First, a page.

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Discussion Starter #1
Just recently got back into reloading after being away 30 or so years.You folks have been very helpful so first I say thanks. Now the next question. My cases are at or close to the max. length for .38 special( 1.155) but I can't find any specs. on what to trim them back to. I measured 2 different factory loads as best I could with calibers and they were 1.135 and 1.145. Both were heavy crimped +P rounds.Any recommendations
 

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Trim to length for the .38 sp.

Lyman manual #49, 1.149

Hodgdon manual 1.150

CCI manual 1.150

So the trim lenght for the .38sp. looks to be .005/.006 under max case lenght of 1.155. Myself I try to keep my cases under the max length and trim slightly above or near the trim to length. The key is to keep them uniform in length and under the max case length. Also size first and then trim...
 

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When I started reloading back in 1970, I did .30-06, .22-250, .222, .30-30 and .44 Magnum cartridges, and trimmed them all using one of those Forster trimmers. I sold off my equipment some years later, but started up again when I recently retired. A few things surprised me upon re-entering the hobby. One, a Forster trimmer is outrageously expensive this time around! Two, many posters on this and other forums claim to never trim their pistol cases!
Hey, they all grow due to the resizing process, even the straight-walled handgun brass. There was several occasions where, if I failed to check my .44 brass, the crimp would fill the cannelure of the bullet because the case was too long. Everyone here knows that rimless semi-auto pistol cases headspace on the case mouth, so the length is really important with those calibers. Is there any justification in not trimming the brass? Or is it like those that don't clean the primer pockets? (but that's another issue)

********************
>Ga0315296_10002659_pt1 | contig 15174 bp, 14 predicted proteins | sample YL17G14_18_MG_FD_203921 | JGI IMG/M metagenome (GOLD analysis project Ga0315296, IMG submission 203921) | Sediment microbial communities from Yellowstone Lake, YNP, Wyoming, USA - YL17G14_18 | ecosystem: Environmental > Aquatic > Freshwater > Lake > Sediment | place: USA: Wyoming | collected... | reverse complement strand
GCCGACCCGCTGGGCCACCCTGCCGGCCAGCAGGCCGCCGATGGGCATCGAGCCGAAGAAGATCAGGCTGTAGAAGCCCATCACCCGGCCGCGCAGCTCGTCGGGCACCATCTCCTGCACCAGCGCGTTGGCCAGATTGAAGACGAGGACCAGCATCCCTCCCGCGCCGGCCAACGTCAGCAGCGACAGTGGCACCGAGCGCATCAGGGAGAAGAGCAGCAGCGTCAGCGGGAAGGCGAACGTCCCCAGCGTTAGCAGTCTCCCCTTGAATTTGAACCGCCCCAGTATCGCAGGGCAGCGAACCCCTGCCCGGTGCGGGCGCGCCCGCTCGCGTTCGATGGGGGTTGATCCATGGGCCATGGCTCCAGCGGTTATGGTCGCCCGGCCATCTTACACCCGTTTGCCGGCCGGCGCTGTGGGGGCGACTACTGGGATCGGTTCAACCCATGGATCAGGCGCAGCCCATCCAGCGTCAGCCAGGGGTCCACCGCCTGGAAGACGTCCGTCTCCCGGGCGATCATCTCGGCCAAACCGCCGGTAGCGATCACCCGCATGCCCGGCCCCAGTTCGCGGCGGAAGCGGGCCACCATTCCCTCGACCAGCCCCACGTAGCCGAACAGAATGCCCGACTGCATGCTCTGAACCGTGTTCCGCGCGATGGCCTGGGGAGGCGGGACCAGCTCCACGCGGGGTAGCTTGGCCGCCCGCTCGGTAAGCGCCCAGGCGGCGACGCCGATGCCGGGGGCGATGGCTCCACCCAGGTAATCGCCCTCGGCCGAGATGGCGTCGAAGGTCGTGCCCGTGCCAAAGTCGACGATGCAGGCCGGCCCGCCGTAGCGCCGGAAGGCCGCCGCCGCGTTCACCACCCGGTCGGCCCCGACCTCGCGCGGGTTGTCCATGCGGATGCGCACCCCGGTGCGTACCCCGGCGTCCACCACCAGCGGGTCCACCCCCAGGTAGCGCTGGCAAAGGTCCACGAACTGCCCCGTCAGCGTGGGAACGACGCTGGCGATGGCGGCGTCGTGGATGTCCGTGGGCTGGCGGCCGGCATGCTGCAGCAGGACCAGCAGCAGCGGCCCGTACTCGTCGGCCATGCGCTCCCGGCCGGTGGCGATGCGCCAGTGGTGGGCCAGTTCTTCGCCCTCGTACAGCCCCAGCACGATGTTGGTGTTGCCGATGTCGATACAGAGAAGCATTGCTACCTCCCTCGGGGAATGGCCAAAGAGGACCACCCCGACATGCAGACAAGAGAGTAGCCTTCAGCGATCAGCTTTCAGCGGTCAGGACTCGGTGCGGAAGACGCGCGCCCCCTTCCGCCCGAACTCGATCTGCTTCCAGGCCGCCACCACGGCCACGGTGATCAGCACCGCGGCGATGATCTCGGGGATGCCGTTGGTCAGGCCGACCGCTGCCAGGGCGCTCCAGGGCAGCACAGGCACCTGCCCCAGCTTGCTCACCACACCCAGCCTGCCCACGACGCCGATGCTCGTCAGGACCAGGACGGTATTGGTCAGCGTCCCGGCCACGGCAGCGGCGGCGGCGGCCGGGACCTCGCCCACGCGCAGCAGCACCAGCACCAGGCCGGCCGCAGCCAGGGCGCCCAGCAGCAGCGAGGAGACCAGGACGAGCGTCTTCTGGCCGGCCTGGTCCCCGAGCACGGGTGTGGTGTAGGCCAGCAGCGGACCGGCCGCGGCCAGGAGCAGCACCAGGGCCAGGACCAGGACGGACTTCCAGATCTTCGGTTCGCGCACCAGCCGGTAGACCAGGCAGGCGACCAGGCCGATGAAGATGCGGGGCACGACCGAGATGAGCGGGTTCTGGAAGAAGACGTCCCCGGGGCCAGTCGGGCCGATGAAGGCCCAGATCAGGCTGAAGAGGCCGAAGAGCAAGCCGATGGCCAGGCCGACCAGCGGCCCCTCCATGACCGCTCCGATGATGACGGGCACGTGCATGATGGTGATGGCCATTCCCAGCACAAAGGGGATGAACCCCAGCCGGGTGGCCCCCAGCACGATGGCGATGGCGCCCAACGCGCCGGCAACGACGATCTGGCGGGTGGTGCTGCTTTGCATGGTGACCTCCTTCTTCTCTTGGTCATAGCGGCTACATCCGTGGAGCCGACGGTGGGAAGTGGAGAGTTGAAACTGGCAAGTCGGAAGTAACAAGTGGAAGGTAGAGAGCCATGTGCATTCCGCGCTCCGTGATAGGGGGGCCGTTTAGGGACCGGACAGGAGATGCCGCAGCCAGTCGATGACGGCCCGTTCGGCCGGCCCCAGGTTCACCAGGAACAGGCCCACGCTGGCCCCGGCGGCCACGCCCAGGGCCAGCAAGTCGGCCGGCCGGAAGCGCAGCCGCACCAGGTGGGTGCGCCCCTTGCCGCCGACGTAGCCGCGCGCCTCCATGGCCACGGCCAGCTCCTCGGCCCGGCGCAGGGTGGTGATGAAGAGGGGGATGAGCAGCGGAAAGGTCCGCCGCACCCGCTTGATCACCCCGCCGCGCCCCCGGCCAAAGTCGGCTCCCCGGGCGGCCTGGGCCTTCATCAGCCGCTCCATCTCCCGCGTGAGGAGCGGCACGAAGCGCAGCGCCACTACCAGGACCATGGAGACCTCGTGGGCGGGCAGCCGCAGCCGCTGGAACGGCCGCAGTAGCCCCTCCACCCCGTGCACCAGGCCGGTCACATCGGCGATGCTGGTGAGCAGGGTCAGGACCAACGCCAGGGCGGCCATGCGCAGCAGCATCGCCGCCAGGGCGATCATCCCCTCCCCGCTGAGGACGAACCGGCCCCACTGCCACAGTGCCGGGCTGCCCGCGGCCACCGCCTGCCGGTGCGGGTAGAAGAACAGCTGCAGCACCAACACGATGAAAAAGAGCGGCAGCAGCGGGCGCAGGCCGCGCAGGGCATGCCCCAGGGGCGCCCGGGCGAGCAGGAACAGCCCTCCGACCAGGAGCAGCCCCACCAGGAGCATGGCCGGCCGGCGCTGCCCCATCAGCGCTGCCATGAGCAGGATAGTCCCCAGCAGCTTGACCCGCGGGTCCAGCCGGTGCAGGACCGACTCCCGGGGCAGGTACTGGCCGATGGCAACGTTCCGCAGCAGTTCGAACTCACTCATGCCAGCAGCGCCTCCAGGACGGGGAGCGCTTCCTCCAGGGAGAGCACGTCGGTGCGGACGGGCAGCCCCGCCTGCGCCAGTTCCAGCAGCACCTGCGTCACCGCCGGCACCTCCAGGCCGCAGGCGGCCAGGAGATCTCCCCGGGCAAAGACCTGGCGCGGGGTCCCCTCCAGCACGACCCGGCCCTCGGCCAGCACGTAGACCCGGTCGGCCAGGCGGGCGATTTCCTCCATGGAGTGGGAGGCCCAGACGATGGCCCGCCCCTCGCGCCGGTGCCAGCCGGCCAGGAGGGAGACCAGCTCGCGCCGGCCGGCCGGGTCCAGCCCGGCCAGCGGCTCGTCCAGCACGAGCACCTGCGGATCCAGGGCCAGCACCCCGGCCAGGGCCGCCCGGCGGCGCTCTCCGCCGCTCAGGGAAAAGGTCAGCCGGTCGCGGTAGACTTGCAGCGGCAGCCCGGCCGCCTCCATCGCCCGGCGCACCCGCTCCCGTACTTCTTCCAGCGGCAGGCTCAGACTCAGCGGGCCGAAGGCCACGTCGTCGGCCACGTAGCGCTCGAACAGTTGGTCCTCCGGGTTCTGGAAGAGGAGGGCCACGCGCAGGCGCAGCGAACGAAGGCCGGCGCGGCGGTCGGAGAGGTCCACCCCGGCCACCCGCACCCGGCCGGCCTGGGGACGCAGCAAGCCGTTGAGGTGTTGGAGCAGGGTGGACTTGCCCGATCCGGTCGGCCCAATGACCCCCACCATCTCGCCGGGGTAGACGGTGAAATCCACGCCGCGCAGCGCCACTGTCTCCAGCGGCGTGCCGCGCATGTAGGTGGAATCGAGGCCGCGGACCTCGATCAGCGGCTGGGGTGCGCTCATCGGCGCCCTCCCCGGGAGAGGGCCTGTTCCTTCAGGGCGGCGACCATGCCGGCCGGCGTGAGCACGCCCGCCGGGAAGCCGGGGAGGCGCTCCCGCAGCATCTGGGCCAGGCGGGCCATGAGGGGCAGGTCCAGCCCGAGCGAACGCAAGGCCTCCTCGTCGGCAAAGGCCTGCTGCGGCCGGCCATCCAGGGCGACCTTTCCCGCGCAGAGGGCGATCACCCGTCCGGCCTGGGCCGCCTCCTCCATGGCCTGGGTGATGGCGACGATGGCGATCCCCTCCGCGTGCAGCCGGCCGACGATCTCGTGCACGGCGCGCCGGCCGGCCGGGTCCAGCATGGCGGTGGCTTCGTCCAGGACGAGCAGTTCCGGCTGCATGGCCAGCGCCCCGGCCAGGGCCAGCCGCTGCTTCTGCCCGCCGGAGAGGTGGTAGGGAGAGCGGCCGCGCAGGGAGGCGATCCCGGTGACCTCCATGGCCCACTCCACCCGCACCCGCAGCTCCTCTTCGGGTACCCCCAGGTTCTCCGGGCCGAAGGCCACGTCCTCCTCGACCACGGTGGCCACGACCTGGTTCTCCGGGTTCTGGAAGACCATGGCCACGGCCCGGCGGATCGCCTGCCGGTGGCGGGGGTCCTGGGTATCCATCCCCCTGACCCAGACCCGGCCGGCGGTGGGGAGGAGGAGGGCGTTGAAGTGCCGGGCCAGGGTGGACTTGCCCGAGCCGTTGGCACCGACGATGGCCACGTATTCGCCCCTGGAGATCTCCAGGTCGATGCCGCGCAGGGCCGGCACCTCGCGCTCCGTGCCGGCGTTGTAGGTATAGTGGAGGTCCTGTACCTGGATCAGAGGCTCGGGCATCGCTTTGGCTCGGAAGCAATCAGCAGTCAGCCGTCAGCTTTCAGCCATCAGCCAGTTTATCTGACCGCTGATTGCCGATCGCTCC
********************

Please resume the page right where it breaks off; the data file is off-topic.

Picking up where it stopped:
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SAAMI minimum case length is.010" under Maximum length. You can safely trim to minimum and that will delay the time when you have to trim again.

FWIW
Dale53
 

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Straight cased pistol brass probably will never need trimming. Just be sure that there are no cases split. I have .44 special brass with over 100 reloads, and never trimmed. However saying that, if you see a huge fireball coming out of the barrel of your revolver, it might be prudent to check the cases very carefully.
 

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Revolver and pistol cases both should be trimmed, for one thing it keeps the crimp uniform and a uniform crimp has a desirable effect on peformance...

Two, as mentioned a pistol case headspaces on the mouth of the cartridge, when a pistol case gets too long you loose the correct head space and the cartridge fails to chamber or if they do chamber they are wedged in too tightly...

It's really simple...What you are looking for here is consistency and uniformity...within the established demensions for a specific cartridge...
 

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Revolver and pistol cases both should be trimmed, for one thing it keeps the crimp uniform and a uniform crimp has a desirable effect on peformance...
The other end of the "Never Trim" opinion spectrum. ;)

Of the tasks in handloading, trimming is my least favorite, especially handgun brass. I dislike trimming 9mm/.45 ACP brass to the extent that if it doesn't clear my no-go guage, I toss it.